The prehistoric cave paintings of Chauvet in southeastern France show the work of deft hands: Hundreds of animals appear in lifelike poses—standing, stalking, running, or roaming in packs—on surfaces specially scraped to make the sketches stand out. Many archaeologists assumed that such sophistication required thousands of years of cultural development and artistic experimentation. Yet a new, improved dating analysis suggests that the Chauvet paintings were made between 32,000 and 29,000 years ago, placing them among the most ancient artworks known.
Archaeologist Helene Valladas of the National Center for Scientific Research in Gif-sur-Yvette used a precision form of carbon dating to analyze the animal drawings and various charcoal remains in the cave. Her results confirm that the Chauvet cave paintings are 10,000 to 15,000 years older than those at Lascaux, even though the art in the two locations is similarly fine. The finding implies that prehistoric art did not evolve steadily from crude beginnings to complex representations, as was previously thought, but "in spurts, with lots of apogees and lots of declines," says archaeologist Jean Clottes, who is in charge of the research at Chauvet. If so, there may be earlier cycles of artistic development as yet unknown. "I would be very surprised if much older art was not discovered in the next few years, not only in Europe but mostly in Asia, Australia, and Africa. The big problem is one of preservation and dating," says Clottes.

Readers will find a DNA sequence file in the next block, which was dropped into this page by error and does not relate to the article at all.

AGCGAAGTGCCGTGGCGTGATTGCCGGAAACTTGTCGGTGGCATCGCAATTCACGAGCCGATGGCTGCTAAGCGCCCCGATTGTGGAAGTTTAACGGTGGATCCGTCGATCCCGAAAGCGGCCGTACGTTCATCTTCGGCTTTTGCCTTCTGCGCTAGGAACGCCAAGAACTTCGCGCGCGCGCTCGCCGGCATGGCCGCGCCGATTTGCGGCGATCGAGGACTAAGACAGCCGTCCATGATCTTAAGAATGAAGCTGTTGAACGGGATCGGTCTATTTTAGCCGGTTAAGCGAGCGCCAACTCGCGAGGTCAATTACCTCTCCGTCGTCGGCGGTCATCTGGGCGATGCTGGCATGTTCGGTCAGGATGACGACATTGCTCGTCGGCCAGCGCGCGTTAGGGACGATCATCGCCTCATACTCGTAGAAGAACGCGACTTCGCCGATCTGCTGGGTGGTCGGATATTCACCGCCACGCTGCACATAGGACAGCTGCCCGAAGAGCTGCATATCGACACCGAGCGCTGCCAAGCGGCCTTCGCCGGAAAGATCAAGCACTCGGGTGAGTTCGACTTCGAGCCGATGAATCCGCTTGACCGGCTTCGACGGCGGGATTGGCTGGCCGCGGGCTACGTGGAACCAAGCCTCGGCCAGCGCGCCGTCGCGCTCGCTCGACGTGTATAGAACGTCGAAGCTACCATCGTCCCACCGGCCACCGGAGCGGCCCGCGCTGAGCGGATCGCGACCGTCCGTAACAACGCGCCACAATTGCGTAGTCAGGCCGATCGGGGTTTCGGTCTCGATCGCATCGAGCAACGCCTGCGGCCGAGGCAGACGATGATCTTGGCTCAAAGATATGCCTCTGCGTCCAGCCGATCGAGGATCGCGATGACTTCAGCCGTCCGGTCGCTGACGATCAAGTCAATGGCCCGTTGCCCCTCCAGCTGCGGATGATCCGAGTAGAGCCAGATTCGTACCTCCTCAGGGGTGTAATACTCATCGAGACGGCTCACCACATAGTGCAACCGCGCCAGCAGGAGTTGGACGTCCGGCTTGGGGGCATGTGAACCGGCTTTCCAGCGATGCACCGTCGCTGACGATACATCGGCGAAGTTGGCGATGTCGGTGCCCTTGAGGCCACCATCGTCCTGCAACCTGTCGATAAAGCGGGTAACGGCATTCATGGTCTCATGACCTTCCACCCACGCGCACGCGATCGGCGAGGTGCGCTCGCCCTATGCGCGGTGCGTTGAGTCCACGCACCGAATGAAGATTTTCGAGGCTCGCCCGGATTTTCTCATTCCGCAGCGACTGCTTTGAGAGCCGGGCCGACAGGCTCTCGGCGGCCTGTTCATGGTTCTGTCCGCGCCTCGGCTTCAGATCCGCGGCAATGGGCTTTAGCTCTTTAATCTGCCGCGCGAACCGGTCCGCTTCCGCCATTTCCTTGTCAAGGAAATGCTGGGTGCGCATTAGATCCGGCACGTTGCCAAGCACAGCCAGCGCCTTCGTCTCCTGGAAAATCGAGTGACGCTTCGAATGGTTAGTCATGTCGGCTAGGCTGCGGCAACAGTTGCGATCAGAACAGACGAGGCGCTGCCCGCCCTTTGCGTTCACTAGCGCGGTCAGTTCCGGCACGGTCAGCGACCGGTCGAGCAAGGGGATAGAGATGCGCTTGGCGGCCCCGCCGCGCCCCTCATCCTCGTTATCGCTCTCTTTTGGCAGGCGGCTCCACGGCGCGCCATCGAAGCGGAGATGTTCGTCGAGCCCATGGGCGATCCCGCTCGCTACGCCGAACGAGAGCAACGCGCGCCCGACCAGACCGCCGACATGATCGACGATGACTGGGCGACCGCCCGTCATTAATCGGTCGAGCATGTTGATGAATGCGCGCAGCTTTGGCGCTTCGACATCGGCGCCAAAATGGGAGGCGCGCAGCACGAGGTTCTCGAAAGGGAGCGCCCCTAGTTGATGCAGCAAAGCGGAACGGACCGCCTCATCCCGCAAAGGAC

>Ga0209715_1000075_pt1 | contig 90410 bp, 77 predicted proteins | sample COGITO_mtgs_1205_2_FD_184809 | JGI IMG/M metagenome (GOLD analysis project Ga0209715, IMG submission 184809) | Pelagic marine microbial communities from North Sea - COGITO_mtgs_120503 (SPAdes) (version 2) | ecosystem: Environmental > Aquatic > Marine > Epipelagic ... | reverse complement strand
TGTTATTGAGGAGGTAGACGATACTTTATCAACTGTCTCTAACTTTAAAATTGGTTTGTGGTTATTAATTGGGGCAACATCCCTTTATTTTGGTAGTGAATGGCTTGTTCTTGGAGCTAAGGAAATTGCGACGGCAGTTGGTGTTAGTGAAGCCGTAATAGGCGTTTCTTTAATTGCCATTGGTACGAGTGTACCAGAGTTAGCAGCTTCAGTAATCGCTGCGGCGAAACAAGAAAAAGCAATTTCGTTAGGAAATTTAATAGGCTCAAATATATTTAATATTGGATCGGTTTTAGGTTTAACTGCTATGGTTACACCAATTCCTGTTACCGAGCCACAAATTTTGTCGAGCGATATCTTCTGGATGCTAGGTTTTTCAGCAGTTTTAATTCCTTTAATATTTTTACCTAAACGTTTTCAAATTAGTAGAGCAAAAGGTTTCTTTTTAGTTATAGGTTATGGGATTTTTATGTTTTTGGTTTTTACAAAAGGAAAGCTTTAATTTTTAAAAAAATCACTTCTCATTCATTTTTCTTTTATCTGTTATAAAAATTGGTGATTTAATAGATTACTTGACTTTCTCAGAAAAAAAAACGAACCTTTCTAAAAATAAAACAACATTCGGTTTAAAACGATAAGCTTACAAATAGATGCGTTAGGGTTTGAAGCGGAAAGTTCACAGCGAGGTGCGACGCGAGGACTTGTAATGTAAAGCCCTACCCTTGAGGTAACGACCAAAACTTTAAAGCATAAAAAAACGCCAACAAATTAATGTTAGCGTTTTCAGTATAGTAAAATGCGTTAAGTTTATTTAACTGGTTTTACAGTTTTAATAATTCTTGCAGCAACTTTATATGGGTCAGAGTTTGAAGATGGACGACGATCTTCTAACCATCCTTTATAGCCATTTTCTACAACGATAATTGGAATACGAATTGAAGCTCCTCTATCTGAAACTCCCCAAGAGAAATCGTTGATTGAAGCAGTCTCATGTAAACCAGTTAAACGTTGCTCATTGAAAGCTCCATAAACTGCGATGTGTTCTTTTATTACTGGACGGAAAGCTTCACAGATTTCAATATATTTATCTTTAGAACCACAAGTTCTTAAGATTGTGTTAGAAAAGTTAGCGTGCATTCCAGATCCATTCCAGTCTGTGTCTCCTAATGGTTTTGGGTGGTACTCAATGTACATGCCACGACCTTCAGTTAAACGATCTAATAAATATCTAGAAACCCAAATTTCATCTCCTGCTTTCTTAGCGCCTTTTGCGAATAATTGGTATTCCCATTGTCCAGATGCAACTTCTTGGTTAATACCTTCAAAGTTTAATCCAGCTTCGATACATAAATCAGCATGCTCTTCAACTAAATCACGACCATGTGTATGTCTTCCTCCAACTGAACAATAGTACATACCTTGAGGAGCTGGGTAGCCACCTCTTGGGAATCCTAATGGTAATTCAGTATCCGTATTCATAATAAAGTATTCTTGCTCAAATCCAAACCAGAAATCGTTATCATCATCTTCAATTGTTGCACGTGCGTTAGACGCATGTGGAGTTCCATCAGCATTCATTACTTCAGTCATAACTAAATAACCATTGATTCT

Well-rendered animals in France's Chauvet cave show an early period of artistic development.Photograph courtesy of Helene Valladas/Jean Clottes